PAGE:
I had one more request: to run down the mountain. I looked at my guide, and off we went, scree-skiing quickly down the steep mountain that hours later I was slowly ascending. 

Embrace the moment. Quiet the mind and focus. You are right where you need to be.


I think the most valuable thing living a life of adventure has taught me is that I am capable of doing anything I put my mind to.

All I had to do was to trust myself, and the journey I have chosen. 

I remember taking my first solo trip abroad after I graduated from college. I had never been out of the country by myself, and I had never been traveling for a long period of time. It was a bit chaotic at first, learning to navigate the airports and customs and language barriers.

As the days went on, I learned to really open myself up to the experience and trust that I was capable of making the journey. I ended up meeting some lifelong friends, got absorbed in different cultures and ways of life, experienced beautiful landscapes and historical architecture, and ate delicious food.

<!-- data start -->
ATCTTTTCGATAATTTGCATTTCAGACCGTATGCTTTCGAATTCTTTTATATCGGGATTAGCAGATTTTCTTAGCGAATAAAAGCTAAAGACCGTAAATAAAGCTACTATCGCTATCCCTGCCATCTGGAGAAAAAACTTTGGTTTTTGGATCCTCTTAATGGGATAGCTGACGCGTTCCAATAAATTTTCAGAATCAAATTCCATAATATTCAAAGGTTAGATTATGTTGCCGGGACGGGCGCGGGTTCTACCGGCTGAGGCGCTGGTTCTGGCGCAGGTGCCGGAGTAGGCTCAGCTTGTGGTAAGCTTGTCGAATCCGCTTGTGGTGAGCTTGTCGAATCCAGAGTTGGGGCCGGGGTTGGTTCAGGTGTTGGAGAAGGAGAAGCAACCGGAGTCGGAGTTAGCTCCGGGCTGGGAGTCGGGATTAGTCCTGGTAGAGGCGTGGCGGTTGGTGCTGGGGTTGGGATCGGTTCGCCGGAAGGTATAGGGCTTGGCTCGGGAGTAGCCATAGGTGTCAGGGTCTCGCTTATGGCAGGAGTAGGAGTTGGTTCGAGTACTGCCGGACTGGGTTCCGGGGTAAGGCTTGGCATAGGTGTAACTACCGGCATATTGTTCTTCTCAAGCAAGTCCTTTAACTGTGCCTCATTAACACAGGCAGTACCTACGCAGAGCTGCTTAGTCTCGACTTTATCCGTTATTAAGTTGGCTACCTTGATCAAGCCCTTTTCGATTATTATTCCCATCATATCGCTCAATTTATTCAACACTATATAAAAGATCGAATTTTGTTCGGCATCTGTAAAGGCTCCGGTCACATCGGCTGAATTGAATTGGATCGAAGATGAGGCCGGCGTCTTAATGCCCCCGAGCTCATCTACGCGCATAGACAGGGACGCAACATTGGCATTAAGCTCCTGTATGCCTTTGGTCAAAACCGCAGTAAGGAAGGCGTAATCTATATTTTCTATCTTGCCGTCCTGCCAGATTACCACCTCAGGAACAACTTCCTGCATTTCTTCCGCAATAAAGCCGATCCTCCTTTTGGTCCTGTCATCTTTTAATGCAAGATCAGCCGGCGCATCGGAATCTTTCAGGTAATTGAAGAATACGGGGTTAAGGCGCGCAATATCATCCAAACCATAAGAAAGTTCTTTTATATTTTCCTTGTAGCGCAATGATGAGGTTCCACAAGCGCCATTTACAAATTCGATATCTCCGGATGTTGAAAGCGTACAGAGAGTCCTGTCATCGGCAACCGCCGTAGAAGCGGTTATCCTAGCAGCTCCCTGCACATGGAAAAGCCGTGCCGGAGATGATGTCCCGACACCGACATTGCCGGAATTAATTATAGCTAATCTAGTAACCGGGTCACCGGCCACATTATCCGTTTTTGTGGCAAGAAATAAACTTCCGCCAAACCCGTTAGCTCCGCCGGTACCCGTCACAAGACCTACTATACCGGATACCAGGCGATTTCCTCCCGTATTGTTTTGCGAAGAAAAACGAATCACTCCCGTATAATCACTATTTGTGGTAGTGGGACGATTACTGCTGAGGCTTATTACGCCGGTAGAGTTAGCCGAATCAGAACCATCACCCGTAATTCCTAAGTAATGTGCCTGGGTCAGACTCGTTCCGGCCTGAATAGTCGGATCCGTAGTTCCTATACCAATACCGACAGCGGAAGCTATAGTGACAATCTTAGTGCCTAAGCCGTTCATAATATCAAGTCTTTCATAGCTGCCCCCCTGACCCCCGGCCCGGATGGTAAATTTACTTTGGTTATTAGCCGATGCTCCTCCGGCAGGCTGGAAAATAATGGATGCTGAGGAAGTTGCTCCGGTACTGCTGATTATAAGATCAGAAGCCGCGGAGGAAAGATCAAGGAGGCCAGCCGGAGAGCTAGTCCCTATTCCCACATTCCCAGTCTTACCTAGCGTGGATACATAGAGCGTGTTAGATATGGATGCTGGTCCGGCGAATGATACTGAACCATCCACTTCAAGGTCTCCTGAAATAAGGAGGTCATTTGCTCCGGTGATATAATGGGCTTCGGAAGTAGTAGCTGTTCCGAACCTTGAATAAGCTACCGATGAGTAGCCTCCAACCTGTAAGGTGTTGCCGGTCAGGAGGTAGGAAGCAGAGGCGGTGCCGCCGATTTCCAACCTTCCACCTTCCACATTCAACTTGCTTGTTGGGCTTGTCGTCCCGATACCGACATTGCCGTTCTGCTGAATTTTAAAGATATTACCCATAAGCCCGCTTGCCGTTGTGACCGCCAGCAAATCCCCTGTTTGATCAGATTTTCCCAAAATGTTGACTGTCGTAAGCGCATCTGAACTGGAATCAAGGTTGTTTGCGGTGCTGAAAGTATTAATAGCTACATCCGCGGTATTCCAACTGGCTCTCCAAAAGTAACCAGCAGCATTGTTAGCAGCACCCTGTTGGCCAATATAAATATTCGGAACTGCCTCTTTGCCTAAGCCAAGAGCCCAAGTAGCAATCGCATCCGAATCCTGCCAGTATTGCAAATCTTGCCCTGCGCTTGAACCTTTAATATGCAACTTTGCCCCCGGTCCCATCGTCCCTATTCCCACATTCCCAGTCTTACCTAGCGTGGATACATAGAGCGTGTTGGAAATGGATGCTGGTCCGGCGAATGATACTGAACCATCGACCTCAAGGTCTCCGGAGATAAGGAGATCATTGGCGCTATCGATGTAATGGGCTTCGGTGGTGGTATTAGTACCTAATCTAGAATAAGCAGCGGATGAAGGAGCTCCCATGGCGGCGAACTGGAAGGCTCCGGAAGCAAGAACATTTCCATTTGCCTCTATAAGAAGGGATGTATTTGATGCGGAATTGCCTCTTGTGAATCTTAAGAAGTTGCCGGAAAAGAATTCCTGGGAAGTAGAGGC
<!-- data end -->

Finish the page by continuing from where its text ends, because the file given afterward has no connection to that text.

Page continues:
I was hooked.

Each solo trip I took from there on out got easier and easier. It almost became natural, a part of who I am. Traveling solo made me more confident, more open to new experiences, more aware of my surroundings and more sure of myself that I was on the right path. Each trip became more challenging and intense; It was if as I could see myself evolving through my travels. I was expanding my horizons and pushing my boundaries to create the life I had always dreamed of. 

When you trust that you are capable of achieving greatness, your possibilities become endless. Your world opens up. Life opens up when you do. Trust in that, and it will always be.

Kirsten Alexis, founder and main contributor to This Adventure Life, has a passion for all things adventure and the outdoors. She is an avid participant in action sports, such as skydiving, paragliding, snowboarding, high-altitude trekking, mountain biking, surfing and more. Originally from sunny California, she is currently in Alberta enjoying adventures in the Canadian Rockies. Find out more at or follow @thisadventurelifeblog on Instagram for more adrenline filled adventures.